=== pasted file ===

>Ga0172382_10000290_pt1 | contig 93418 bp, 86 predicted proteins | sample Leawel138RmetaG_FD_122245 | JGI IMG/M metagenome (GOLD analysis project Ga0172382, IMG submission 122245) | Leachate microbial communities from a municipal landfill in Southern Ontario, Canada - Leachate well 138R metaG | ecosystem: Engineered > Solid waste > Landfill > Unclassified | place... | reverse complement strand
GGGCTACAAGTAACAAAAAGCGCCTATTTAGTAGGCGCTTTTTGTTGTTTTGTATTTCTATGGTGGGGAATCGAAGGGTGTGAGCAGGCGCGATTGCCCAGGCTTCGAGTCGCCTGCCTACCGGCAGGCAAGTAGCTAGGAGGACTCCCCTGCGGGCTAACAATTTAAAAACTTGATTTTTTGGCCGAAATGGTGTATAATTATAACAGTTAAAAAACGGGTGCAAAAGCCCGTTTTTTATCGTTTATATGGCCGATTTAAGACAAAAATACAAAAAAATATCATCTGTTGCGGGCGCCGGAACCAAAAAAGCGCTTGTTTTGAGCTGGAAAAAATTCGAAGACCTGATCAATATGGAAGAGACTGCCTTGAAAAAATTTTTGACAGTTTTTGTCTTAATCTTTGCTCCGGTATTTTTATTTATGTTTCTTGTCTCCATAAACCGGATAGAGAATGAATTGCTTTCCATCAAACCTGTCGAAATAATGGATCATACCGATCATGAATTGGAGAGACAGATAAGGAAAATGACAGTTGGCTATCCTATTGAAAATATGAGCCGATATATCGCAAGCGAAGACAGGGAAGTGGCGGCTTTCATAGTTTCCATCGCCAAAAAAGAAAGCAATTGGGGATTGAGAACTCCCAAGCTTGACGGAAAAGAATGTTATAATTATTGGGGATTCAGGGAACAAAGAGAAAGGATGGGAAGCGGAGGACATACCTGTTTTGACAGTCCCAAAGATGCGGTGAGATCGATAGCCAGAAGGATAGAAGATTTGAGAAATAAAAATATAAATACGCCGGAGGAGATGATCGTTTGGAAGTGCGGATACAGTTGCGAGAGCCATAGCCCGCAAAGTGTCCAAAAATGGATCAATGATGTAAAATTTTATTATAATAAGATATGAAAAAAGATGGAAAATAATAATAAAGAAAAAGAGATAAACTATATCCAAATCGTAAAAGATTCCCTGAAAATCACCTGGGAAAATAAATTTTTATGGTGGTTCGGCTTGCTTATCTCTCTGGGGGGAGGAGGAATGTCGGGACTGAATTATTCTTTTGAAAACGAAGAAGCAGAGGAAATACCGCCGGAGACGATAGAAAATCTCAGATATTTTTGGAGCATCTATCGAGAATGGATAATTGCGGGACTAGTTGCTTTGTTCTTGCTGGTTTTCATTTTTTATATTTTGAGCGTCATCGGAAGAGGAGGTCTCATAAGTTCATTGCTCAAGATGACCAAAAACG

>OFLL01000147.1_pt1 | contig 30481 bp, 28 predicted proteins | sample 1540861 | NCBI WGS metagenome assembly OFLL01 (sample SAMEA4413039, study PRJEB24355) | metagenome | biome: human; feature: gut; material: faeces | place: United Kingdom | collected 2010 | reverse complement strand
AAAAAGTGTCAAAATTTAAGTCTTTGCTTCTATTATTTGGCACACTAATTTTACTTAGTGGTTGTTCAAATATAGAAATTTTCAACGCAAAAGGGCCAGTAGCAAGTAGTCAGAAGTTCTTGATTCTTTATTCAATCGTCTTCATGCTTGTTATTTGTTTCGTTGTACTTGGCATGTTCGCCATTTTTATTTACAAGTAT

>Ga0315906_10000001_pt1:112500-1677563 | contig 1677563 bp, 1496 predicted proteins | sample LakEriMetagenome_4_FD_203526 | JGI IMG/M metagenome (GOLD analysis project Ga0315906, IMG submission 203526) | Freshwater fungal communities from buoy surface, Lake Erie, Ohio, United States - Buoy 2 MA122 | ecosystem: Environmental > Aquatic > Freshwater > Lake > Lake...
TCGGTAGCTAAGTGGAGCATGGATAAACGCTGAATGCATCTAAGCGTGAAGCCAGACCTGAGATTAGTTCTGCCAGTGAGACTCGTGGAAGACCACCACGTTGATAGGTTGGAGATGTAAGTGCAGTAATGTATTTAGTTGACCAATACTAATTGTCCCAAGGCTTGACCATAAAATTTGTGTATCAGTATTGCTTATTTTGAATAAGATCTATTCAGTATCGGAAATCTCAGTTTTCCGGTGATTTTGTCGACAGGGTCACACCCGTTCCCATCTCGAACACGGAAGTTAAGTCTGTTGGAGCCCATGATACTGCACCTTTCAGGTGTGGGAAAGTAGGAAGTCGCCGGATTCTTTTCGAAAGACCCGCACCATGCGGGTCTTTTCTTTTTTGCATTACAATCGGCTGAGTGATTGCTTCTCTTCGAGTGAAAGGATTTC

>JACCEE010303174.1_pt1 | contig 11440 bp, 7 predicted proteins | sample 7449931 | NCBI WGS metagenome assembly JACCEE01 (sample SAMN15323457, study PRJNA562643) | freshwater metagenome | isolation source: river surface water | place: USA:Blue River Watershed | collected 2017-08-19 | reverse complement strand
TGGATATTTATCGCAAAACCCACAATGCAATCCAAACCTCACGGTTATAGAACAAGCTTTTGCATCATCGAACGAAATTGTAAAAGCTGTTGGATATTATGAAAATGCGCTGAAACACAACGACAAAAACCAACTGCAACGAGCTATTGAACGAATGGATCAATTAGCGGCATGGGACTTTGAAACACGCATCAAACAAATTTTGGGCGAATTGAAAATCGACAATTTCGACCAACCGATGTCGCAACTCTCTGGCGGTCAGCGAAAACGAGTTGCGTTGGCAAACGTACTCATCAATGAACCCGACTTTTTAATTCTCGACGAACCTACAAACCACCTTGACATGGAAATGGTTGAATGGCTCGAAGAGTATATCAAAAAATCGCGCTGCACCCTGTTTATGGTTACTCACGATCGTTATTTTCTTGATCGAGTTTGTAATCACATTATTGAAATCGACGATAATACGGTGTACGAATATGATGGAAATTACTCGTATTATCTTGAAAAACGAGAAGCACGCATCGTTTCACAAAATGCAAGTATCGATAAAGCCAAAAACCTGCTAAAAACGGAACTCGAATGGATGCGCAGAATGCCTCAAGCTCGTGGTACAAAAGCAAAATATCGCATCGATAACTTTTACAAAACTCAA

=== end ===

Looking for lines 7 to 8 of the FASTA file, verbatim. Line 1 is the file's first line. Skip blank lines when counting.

>JACCEE010303174.1_pt1 | contig 11440 bp, 7 predicted proteins | sample 7449931 | NCBI WGS metagenome assembly JACCEE01 (sample SAMN15323457, study PRJNA562643) | freshwater metagenome | isolation source: river surface water | place: USA:Blue River Watershed | collected 2017-08-19 | reverse complement strand
TGGATATTTATCGCAAAACCCACAATGCAATCCAAACCTCACGGTTATAGAACAAGCTTTTGCATCATCGAACGAAATTGTAAAAGCTGTTGGATATTATGAAAATGCGCTGAAACACAACGACAAAAACCAACTGCAACGAGCTATTGAACGAATGGATCAATTAGCGGCATGGGACTTTGAAACACGCATCAAACAAATTTTGGGCGAATTGAAAATCGACAATTTCGACCAACCGATGTCGCAACTCTCTGGCGGTCAGCGAAAACGAGTTGCGTTGGCAAACGTACTCATCAATGAACCCGACTTTTTAATTCTCGACGAACCTACAAACCACCTTGACATGGAAATGGTTGAATGGCTCGAAGAGTATATCAAAAAATCGCGCTGCACCCTGTTTATGGTTACTCACGATCGTTATTTTCTTGATCGAGTTTGTAATCACATTATTGAAATCGACGATAATACGGTGTACGAATATGATGGAAATTACTCGTATTATCTTGAAAAACGAGAAGCACGCATCGTTTCACAAAATGCAAGTATCGATAAAGCCAAAAACCTGCTAAAAACGGAACTCGAATGGATGCGCAGAATGCCTCAAGCTCGTGGTACAAAAGCAAAATATCGCATCGATAACTTTTACAAAACTCAA